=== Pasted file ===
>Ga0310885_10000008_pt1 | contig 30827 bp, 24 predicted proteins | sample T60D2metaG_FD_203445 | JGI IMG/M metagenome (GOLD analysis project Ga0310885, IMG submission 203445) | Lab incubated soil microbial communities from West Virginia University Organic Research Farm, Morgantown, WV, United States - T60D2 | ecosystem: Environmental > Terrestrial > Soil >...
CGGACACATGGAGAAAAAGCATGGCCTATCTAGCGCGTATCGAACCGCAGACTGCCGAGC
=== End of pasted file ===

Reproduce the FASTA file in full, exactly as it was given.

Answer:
>Ga0310885_10000008_pt1 | contig 30827 bp, 24 predicted proteins | sample T60D2metaG_FD_203445 | JGI IMG/M metagenome (GOLD analysis project Ga0310885, IMG submission 203445) | Lab incubated soil microbial communities from West Virginia University Organic Research Farm, Morgantown, WV, United States - T60D2 | ecosystem: Environmental > Terrestrial > Soil >...
CGGACACATGGAGAAAAAGCATGGCCTATCTAGCGCGTATCGAACCGCAGACTGCCGAGC